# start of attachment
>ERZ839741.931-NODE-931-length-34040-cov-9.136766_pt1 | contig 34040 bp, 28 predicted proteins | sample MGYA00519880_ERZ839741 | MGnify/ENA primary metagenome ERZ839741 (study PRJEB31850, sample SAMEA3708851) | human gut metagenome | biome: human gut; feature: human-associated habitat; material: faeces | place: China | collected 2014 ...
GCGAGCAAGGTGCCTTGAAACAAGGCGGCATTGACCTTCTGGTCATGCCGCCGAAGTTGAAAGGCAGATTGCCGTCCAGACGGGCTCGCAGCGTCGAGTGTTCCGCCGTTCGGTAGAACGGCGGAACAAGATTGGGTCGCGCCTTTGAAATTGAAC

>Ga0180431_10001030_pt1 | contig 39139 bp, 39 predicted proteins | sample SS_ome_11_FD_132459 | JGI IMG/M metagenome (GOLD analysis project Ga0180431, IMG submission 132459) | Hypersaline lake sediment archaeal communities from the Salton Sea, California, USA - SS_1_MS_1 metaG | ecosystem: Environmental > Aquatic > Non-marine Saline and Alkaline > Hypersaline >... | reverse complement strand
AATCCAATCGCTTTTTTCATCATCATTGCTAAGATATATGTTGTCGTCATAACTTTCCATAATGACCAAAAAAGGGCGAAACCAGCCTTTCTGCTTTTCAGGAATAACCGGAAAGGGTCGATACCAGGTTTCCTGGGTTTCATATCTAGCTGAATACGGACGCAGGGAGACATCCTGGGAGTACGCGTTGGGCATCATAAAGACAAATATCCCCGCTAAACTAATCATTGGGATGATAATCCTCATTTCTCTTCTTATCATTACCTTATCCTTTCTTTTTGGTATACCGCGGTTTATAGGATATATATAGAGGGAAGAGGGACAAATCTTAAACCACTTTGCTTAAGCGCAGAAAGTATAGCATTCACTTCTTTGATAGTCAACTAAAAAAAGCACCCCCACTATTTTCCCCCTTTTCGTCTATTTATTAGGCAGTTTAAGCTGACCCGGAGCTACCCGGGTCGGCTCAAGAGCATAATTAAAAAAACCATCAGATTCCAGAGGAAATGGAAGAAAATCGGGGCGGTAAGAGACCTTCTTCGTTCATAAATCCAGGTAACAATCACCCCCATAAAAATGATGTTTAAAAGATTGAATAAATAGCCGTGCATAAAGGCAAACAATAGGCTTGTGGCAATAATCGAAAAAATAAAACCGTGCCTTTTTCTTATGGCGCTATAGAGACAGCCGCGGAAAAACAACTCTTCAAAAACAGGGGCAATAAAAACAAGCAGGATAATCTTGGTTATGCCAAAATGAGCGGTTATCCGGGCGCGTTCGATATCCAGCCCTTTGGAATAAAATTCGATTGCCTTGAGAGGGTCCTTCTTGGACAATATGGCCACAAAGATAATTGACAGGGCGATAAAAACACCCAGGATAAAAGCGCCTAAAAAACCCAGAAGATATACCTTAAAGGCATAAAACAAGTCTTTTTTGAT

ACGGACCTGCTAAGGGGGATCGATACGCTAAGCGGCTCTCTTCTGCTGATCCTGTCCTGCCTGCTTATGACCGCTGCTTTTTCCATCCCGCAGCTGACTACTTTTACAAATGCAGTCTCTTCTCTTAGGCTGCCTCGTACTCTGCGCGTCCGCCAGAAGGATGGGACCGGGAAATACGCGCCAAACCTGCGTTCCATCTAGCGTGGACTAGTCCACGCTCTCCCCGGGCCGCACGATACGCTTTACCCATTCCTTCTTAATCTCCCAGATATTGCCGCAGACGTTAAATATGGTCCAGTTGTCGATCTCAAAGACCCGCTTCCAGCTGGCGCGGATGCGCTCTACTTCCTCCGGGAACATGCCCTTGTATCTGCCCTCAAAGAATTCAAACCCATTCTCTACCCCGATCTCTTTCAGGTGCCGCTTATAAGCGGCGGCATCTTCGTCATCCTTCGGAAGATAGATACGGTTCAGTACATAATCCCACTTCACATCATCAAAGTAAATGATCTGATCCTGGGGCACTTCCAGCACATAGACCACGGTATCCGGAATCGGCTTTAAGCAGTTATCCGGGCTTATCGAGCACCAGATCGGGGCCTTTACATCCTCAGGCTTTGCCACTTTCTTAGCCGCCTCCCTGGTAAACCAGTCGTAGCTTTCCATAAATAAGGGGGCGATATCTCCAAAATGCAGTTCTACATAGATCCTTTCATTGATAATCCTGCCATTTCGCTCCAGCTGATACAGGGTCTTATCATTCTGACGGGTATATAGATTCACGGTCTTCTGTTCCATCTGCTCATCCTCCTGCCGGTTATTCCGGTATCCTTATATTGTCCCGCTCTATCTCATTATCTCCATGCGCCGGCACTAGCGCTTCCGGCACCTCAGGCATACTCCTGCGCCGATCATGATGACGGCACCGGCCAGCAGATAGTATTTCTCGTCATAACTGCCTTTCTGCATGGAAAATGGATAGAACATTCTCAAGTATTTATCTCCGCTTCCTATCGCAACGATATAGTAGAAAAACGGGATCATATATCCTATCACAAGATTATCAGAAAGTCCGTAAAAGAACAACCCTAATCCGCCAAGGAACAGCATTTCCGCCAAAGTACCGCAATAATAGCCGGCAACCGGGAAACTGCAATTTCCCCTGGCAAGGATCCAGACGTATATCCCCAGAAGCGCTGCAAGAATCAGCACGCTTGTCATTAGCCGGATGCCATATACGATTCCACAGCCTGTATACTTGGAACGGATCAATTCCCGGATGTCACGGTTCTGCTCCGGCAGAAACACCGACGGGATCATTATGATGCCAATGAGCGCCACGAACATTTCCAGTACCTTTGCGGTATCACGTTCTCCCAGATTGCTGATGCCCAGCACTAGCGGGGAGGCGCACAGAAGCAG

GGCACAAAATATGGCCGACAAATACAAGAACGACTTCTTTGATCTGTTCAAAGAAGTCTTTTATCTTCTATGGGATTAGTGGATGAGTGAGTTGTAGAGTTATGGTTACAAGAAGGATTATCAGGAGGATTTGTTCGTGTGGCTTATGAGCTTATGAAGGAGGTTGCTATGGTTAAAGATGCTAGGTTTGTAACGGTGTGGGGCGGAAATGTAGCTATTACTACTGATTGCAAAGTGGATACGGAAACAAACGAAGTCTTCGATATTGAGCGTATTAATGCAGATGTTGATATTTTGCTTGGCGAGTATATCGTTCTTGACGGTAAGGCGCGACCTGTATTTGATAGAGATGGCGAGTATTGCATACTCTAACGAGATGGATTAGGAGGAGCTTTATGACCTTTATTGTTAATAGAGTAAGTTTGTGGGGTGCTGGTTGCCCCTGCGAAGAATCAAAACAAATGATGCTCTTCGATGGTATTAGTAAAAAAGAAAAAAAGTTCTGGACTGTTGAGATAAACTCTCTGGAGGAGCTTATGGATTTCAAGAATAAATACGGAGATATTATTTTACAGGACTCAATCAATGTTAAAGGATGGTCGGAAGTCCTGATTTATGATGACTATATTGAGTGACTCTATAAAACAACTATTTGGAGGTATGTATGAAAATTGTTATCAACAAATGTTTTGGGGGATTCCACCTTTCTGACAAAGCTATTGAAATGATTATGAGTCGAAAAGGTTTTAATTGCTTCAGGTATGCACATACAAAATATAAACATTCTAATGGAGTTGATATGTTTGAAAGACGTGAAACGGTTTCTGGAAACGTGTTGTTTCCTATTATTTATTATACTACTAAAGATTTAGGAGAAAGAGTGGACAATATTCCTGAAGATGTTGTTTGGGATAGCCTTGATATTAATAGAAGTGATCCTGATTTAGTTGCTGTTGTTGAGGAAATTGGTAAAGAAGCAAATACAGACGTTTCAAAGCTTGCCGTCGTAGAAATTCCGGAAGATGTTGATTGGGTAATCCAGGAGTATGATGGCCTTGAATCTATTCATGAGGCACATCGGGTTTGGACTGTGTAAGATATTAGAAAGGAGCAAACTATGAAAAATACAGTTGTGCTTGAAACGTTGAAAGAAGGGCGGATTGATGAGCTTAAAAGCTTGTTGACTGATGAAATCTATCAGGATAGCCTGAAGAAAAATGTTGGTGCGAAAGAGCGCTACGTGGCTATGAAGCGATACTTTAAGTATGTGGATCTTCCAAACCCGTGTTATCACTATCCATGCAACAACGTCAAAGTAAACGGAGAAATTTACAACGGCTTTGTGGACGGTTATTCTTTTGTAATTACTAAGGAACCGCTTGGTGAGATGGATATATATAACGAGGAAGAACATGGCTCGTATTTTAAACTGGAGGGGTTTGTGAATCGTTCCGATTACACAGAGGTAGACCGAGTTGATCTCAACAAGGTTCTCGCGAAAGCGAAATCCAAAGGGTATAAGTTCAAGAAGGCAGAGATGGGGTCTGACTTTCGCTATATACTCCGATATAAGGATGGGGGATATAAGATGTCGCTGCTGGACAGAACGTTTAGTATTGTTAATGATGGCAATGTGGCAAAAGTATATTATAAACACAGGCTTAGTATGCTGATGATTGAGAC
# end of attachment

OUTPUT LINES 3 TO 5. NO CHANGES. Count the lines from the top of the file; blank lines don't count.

>Ga0180431_10001030_pt1 | contig 39139 bp, 39 predicted proteins | sample SS_ome_11_FD_132459 | JGI IMG/M metagenome (GOLD analysis project Ga0180431, IMG submission 132459) | Hypersaline lake sediment archaeal communities from the Salton Sea, California, USA - SS_1_MS_1 metaG | ecosystem: Environmental > Aquatic > Non-marine Saline and Alkaline > Hypersaline >... | reverse complement strand
AATCCAATCGCTTTTTTCATCATCATTGCTAAGATATATGTTGTCGTCATAACTTTCCATAATGACCAAAAAAGGGCGAAACCAGCCTTTCTGCTTTTCAGGAATAACCGGAAAGGGTCGATACCAGGTTTCCTGGGTTTCATATCTAGCTGAATACGGACGCAGGGAGACATCCTGGGAGTACGCGTTGGGCATCATAAAGACAAATATCCCCGCTAAACTAATCATTGGGATGATAATCCTCATTTCTCTTCTTATCATTACCTTATCCTTTCTTTTTGGTATACCGCGGTTTATAGGATATATATAGAGGGAAGAGGGACAAATCTTAAACCACTTTGCTTAAGCGCAGAAAGTATAGCATTCACTTCTTTGATAGTCAACTAAAAAAAGCACCCCCACTATTTTCCCCCTTTTCGTCTATTTATTAGGCAGTTTAAGCTGACCCGGAGCTACCCGGGTCGGCTCAAGAGCATAATTAAAAAAACCATCAGATTCCAGAGGAAATGGAAGAAAATCGGGGCGGTAAGAGACCTTCTTCGTTCATAAATCCAGGTAACAATCACCCCCATAAAAATGATGTTTAAAAGATTGAATAAATAGCCGTGCATAAAGGCAAACAATAGGCTTGTGGCAATAATCGAAAAAATAAAACCGTGCCTTTTTCTTATGGCGCTATAGAGACAGCCGCGGAAAAACAACTCTTCAAAAACAGGGGCAATAAAAACAAGCAGGATAATCTTGGTTATGCCAAAATGAGCGGTTATCCGGGCGCGTTCGATATCCAGCCCTTTGGAATAAAATTCGATTGCCTTGAGAGGGTCCTTCTTGGACAATATGGCCACAAAGATAATTGACAGGGCGATAAAAACACCCAGGATAAAAGCGCCTAAAAAACCCAGAAGATATACCTTAAAGGCATAAAACAAGTCTTTTTTGAT

ACGGACCTGCTAAGGGGGATCGATACGCTAAGCGGCTCTCTTCTGCTGATCCTGTCCTGCCTGCTTATGACCGCTGCTTTTTCCATCCCGCAGCTGACTACTTTTACAAATGCAGTCTCTTCTCTTAGGCTGCCTCGTACTCTGCGCGTCCGCCAGAAGGATGGGACCGGGAAATACGCGCCAAACCTGCGTTCCATCTAGCGTGGACTAGTCCACGCTCTCCCCGGGCCGCACGATACGCTTTACCCATTCCTTCTTAATCTCCCAGATATTGCCGCAGACGTTAAATATGGTCCAGTTGTCGATCTCAAAGACCCGCTTCCAGCTGGCGCGGATGCGCTCTACTTCCTCCGGGAACATGCCCTTGTATCTGCCCTCAAAGAATTCAAACCCATTCTCTACCCCGATCTCTTTCAGGTGCCGCTTATAAGCGGCGGCATCTTCGTCATCCTTCGGAAGATAGATACGGTTCAGTACATAATCCCACTTCACATCATCAAAGTAAATGATCTGATCCTGGGGCACTTCCAGCACATAGACCACGGTATCCGGAATCGGCTTTAAGCAGTTATCCGGGCTTATCGAGCACCAGATCGGGGCCTTTACATCCTCAGGCTTTGCCACTTTCTTAGCCGCCTCCCTGGTAAACCAGTCGTAGCTTTCCATAAATAAGGGGGCGATATCTCCAAAATGCAGTTCTACATAGATCCTTTCATTGATAATCCTGCCATTTCGCTCCAGCTGATACAGGGTCTTATCATTCTGACGGGTATATAGATTCACGGTCTTCTGTTCCATCTGCTCATCCTCCTGCCGGTTATTCCGGTATCCTTATATTGTCCCGCTCTATCTCATTATCTCCATGCGCCGGCACTAGCGCTTCCGGCACCTCAGGCATACTCCTGCGCCGATCATGATGACGGCACCGGCCAGCAGATAGTATTTCTCGTCATAACTGCCTTTCTGCATGGAAAATGGATAGAACATTCTCAAGTATTTATCTCCGCTTCCTATCGCAACGATATAGTAGAAAAACGGGATCATATATCCTATCACAAGATTATCAGAAAGTCCGTAAAAGAACAACCCTAATCCGCCAAGGAACAGCATTTCCGCCAAAGTACCGCAATAATAGCCGGCAACCGGGAAACTGCAATTTCCCCTGGCAAGGATCCAGACGTATATCCCCAGAAGCGCTGCAAGAATCAGCACGCTTGTCATTAGCCGGATGCCATATACGATTCCACAGCCTGTATACTTGGAACGGATCAATTCCCGGATGTCACGGTTCTGCTCCGGCAGAAACACCGACGGGATCATTATGATGCCAATGAGCGCCACGAACATTTCCAGTACCTTTGCGGTATCACGTTCTCCCAGATTGCTGATGCCCAGCACTAGCGGGGAGGCGCACAGAAGCAG